Multi-touch attribution isn’t just a box to be ticked. Part art, part science, it’s essential to constantly evaluate and evolve attribution methods.
In a recent webinar from RampUp’s Virtual Summit, David Cole, Chief Analytics Officer at Acxiom, and Scott Richardson, Principal Consultant at Acxiom, explain and demonstrate the latest evolution: people-based multi-touch attribution. For the basics, continue reading—and for the complete experience, watch the webinar.
The Evolution of Attribution
Historically, there have been two different approaches to attribution. Marketing mix models, the first approach, have been around for 20 years, and look at media spend and impressions from a top-down, aggregated level.
This is great for assigning value to specific channels in the traditional, non-addressable media landscape, but it doesn’t offer marketers the benefit of knowing whether or not any given individual saw a specific ad.
As digital marketing spends have drastically increased in the last ten years, advanced measurement techniques have emerged that leverage the wealth of online and offline data available to marketers.
Attribution techniques are a bottom-up approach for addressable media that look at individual interactions—not only that an email was sent to an individual, but whether it was viewed, opened, and clicked-through—in conjunction with additional consumer touchpoints. This approach is much more granular and can uncover the customer journey at the individual level, as opposed to only seeing activity on the channel level.
“In multi-touch attribution, we should be striving to identify individuals as opposed to looking at cookies and devices. By looking at only cookies, devices, or IP addresses, you’re missing a big part of the story—we don’t just use one device,” explains Richardson.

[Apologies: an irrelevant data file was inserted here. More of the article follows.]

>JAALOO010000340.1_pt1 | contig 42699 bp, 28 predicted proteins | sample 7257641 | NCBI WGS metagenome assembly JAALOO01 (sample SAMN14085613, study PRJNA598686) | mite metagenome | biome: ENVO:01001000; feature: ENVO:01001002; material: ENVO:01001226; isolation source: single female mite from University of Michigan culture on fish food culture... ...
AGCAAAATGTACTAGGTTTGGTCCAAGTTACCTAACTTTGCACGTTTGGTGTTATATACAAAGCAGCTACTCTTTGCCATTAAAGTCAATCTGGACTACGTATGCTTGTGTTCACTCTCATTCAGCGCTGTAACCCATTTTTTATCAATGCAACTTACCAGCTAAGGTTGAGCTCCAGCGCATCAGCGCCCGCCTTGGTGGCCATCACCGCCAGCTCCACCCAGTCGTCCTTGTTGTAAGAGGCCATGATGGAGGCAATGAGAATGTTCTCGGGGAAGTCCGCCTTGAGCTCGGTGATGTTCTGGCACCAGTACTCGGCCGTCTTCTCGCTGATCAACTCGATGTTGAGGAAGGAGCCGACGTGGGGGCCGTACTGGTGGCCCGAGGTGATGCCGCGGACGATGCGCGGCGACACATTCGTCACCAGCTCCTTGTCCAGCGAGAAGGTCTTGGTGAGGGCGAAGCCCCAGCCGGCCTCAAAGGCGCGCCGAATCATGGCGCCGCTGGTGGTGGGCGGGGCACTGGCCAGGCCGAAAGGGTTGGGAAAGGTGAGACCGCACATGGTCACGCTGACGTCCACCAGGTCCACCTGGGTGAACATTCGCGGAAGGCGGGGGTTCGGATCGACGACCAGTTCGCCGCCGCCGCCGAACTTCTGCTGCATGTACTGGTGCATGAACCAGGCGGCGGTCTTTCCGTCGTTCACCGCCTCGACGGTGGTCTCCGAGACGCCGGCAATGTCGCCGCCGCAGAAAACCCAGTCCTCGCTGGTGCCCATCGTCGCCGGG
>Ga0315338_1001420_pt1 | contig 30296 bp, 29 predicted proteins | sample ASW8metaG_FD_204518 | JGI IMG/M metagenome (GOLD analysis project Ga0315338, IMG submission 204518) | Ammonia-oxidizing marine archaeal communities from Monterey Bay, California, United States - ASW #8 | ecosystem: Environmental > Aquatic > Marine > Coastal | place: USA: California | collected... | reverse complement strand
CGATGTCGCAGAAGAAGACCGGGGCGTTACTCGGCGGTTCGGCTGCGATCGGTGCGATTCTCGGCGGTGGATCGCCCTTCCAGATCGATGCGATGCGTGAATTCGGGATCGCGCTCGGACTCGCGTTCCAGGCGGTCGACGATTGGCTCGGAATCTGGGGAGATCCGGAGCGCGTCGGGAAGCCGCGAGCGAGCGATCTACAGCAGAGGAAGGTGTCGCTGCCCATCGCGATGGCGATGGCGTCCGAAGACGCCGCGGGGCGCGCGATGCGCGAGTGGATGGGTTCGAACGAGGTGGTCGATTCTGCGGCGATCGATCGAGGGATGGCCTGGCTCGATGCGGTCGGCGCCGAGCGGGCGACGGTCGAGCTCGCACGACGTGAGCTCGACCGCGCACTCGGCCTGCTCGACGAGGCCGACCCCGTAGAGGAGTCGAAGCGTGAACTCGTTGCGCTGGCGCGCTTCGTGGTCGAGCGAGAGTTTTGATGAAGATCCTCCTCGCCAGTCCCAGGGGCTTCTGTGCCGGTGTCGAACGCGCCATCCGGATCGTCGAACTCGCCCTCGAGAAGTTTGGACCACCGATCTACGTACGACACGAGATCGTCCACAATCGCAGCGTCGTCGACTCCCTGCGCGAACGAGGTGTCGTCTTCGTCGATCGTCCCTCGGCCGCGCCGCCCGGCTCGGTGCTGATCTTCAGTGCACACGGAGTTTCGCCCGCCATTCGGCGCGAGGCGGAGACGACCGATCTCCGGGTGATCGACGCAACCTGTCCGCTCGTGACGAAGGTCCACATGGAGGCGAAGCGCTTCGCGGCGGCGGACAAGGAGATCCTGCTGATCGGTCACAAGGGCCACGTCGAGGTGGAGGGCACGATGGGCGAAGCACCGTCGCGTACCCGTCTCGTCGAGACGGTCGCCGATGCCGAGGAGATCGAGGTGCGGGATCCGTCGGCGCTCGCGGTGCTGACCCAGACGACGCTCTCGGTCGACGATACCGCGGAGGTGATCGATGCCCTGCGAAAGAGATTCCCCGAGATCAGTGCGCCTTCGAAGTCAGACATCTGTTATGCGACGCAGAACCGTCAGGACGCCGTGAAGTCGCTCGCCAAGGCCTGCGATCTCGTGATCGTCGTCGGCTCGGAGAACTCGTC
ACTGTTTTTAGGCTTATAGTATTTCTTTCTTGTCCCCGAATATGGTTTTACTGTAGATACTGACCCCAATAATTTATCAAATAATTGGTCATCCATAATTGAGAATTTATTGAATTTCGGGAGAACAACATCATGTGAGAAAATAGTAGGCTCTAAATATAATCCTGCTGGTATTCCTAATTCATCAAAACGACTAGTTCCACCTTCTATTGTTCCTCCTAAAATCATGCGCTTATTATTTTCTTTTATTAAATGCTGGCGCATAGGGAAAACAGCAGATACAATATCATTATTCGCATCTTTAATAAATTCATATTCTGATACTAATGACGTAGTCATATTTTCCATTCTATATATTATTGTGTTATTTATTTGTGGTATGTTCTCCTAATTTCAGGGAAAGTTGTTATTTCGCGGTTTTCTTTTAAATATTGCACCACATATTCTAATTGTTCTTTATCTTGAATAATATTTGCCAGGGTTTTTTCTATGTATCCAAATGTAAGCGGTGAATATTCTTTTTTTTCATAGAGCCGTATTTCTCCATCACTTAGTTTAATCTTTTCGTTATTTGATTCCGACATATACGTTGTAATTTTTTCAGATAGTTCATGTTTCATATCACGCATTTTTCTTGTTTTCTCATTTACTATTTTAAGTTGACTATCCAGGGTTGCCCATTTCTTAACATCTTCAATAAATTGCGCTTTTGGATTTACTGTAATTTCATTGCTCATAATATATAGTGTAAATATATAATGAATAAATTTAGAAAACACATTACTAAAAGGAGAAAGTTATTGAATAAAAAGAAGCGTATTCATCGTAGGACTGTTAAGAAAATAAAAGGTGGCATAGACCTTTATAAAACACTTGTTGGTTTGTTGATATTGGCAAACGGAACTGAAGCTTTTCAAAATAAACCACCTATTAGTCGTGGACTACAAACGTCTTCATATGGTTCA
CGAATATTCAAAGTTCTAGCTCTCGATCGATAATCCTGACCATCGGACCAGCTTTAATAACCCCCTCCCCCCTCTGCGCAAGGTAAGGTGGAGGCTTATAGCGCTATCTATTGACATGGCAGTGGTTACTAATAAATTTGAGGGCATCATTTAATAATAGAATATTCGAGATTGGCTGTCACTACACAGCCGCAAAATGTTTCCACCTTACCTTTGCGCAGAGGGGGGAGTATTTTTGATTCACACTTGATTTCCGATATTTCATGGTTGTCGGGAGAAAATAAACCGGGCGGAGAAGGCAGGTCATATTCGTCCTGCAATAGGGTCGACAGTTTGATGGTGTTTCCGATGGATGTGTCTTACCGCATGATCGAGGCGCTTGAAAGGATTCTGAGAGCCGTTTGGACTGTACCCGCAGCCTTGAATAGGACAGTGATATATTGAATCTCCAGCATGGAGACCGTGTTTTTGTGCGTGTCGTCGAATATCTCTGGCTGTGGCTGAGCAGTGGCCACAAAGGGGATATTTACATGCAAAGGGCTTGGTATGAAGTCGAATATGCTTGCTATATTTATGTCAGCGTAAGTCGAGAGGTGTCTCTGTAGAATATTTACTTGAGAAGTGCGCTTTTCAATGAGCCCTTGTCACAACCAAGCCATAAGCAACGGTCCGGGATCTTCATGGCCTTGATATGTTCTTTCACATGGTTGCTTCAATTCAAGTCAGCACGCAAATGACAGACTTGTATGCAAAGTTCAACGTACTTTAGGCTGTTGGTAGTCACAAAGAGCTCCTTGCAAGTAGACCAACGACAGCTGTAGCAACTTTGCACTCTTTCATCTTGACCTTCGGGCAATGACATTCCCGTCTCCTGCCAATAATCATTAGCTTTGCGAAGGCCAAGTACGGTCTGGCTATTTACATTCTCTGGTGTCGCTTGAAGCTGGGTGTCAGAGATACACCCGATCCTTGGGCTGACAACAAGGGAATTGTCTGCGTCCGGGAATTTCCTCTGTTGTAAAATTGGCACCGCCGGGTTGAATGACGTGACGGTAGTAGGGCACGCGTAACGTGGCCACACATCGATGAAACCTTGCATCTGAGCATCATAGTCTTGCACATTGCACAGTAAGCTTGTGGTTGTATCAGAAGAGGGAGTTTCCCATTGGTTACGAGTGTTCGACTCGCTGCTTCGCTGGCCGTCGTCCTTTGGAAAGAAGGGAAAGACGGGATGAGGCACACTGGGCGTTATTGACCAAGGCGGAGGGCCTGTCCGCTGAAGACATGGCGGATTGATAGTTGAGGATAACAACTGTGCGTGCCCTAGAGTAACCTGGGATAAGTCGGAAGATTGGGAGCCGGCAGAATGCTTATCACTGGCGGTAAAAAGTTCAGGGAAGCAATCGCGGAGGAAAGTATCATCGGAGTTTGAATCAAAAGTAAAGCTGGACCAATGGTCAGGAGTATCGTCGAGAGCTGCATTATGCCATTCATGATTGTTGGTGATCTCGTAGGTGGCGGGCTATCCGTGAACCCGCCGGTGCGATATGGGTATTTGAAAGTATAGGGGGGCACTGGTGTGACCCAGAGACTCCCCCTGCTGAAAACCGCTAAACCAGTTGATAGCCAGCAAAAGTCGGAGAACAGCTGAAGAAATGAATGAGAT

People-based multi-touch attribution is the latest evolution that achieves just that, using CRM data to identify and track consumers beyond cookies and device IDs. This method is omnichannel and cross device, making it the most powerful and accurate attribution method available to date.
How To Approach It
“If somebody tells you that they have the perfect multi-touch attribution approach that handles every single use case, it’s just not possible. In three to five years, there may be an industry standard, but even that gold standard will potentially have downsides,” says Cole.
Given that, best practice today is to have multiple approaches in your pocket.
Every process is a little different, but there are always similarities. After establishing goals and assessing the current state of marketing affairs, the bulk of the work comes in gathering and analyzing all the available data from the CRM database, devices, display logs, promotion history, and any other available sources.
As is the case with anything involving optimization, segmentation makes it better. “By first leveraging what we know about the actual consumer to develop segments, we can then create multi-touch attribution models that are more accurate,” says Richardson.
This allows marketers to see a specific customer’s personalized experience, starting from the very first marketing touchpoint and ending with their ultimate conversion.
What You Can Expect To Get
At the end of the day, whichever attribution model you use will allow you to compare actual marketing performance to your projections and see optimal media spends as well as projected revenue. From here, you can adjust budgets to optimize impact.
That insight is the sole reason we do attribution in the first place. Brands that know which of their marketing efforts are driving the most impact for, or which sequence of touchpoints is most likely to lead to a conversion, will win over more prospects and keep customers engaged throughout their journey. To learn more about people-based multi-touch attribution, watch our webinar for an in-depth introduction.